I feel the warn woven cane against the backs of my thighs - slightly frayed along the seams. The itch. I press into the heels of my boots and rock backward, and forward, and backward, and forward, my arms resting against the chipped paint of the arms. I rub my thumb into the smoothness of the chair like it’s a rabbit’s foot, but luckier. Lucky because I remember when you and I sanded and painted a fresh coat of white to match the purity of the rail. Lucky because when I press into the heels of my boots and rub my thumb into the chair I can smell the sweetness of the decayed leaves, already fallen. Uninterrupted. Hoisted on the back of the breeze as if to say “it’s here! it’s here!” the sweat has ended and the fall has come and gone and I’ve buttoned my top button even though you preferred it undone. I close my eyes now, when I used to keep them open, because then I can see again. With eyes closed I can see your delicate feet pressed into the heels of your shoes and your chair rocking in tune with mine and my thumb pressed into the smoothness of back of your hand rubbing, caressing. I like to keep them closed now, my eyes, because every time I open them your chair is still empty.
Of those to whom much is given, much is required.JFK
For we live with those retrievals from childhood that coalesce and echo throughout our lives, the way shattered pieces of glass in a kaleidoscope reappear in new forms and are songlike in their refrains and rhymes, making up a single monologue. We live permanently in the recurrence of our own stories, whatever story we tell.Michael Ondaatje, Divisadero (via mirroir)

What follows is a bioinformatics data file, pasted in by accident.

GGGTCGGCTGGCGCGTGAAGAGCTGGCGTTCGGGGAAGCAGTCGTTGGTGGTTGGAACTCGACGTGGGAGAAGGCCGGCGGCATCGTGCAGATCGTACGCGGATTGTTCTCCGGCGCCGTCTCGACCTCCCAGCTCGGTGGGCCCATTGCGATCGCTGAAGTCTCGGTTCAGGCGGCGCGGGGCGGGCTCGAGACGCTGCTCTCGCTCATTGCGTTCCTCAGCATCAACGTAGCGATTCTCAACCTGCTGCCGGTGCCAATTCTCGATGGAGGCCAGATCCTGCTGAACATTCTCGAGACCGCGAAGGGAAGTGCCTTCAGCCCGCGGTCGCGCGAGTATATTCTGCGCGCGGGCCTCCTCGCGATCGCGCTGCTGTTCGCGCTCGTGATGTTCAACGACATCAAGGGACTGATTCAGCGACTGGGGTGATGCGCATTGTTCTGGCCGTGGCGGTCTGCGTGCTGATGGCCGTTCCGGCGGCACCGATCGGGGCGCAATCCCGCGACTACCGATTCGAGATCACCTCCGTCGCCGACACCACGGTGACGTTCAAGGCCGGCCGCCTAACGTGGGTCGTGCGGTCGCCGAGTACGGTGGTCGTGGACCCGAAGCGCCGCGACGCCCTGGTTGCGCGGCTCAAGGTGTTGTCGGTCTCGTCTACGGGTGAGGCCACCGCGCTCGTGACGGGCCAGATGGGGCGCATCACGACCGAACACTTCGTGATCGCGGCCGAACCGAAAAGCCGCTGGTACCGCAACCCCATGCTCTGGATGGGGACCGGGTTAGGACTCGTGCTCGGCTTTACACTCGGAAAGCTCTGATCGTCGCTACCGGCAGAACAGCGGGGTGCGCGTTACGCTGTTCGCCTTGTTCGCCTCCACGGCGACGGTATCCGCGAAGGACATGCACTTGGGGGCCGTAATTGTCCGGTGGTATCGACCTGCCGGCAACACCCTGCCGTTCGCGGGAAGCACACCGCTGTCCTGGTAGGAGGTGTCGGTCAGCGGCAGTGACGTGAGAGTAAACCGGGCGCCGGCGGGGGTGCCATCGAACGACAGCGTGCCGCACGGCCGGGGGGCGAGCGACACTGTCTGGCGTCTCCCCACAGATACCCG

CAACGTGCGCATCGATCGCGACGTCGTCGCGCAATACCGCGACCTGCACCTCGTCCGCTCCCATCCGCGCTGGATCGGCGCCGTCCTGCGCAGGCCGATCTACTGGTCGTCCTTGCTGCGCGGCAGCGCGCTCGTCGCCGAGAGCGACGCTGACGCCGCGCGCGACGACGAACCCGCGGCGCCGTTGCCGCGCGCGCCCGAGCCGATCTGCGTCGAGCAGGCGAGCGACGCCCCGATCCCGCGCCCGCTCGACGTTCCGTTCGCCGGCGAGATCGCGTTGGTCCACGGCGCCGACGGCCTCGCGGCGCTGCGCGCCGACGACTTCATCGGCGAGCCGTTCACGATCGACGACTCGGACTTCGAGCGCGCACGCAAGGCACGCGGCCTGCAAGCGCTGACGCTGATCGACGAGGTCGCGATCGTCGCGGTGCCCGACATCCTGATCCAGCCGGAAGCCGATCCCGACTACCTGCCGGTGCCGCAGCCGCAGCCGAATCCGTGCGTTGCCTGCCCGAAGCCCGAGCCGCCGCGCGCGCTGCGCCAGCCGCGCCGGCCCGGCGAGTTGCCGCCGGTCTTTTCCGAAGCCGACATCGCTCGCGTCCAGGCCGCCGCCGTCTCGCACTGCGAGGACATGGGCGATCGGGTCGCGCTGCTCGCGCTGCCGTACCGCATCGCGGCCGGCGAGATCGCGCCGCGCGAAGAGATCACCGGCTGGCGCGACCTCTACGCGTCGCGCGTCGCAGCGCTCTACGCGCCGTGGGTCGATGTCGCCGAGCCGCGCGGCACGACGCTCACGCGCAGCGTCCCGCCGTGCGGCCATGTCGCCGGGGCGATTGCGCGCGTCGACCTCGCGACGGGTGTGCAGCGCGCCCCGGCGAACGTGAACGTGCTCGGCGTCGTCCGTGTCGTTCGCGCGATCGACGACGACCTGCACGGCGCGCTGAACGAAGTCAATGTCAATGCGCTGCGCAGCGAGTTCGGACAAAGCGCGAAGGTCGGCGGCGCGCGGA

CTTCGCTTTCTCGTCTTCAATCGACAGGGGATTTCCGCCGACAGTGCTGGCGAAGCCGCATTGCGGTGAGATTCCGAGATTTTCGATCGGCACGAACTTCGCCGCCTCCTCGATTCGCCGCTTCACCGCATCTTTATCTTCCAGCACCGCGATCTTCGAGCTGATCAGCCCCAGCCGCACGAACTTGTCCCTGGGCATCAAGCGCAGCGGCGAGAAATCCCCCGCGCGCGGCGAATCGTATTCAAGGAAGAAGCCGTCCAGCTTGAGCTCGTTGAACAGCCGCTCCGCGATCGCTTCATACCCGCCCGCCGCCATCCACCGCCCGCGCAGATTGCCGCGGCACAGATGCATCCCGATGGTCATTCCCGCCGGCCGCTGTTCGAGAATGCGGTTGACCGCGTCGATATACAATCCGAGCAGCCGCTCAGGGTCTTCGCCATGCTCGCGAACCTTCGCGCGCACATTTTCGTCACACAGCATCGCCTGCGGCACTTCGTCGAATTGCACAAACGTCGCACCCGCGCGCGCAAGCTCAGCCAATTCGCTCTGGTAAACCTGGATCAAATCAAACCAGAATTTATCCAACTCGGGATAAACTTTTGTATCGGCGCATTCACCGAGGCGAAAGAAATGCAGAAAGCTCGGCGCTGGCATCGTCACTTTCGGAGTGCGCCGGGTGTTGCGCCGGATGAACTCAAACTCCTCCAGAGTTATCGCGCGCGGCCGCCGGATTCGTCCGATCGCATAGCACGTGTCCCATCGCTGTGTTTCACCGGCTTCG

(Source: word-digest, via looklikerain)
I point my finger up in the air and raise my eyebrows, my command clear. With the aged spring of the brass clasp - her collar secured - she bursts toward the the door like some kind of hyped sprinter stapled to the starting block. Once the door opens the outside rushes in and the outside in her explodes free, her nose blazing. Twelve paces to the right. A left. Down seven steps and then she squints, nose pointed skyward, seizing the scented jet streams as they nuzzle past her nose.
She knows where she’s going. At least I think she knows because she always takes me. Across the parking lot to the red brick corner where she sniffs and lifts her leg to pee. She prances now, the excitement waned. Confidently toeing the pavement panning for the next spot of I don’t know what but she clearly does because she freezes over it with her nose buried in the green blades of grass, snorting, hovering, then peeing some more. And so this continues. In the same manner. In the same pattern. At the same time.
At the halfway mark she’s comfortable again and so am I. The evening air pads my lungs and I exhale the stresses of the office, leaving my salaried duties gasping on the cement. Toward home we pause where the others must congregate. Imperfect circles of brown grass polka dot the lawn. With one last breath and one last piss we slip back into the musty shadows of the building when I realize it’s not I who walks her, but she who liberates me.
- Wyatt Glen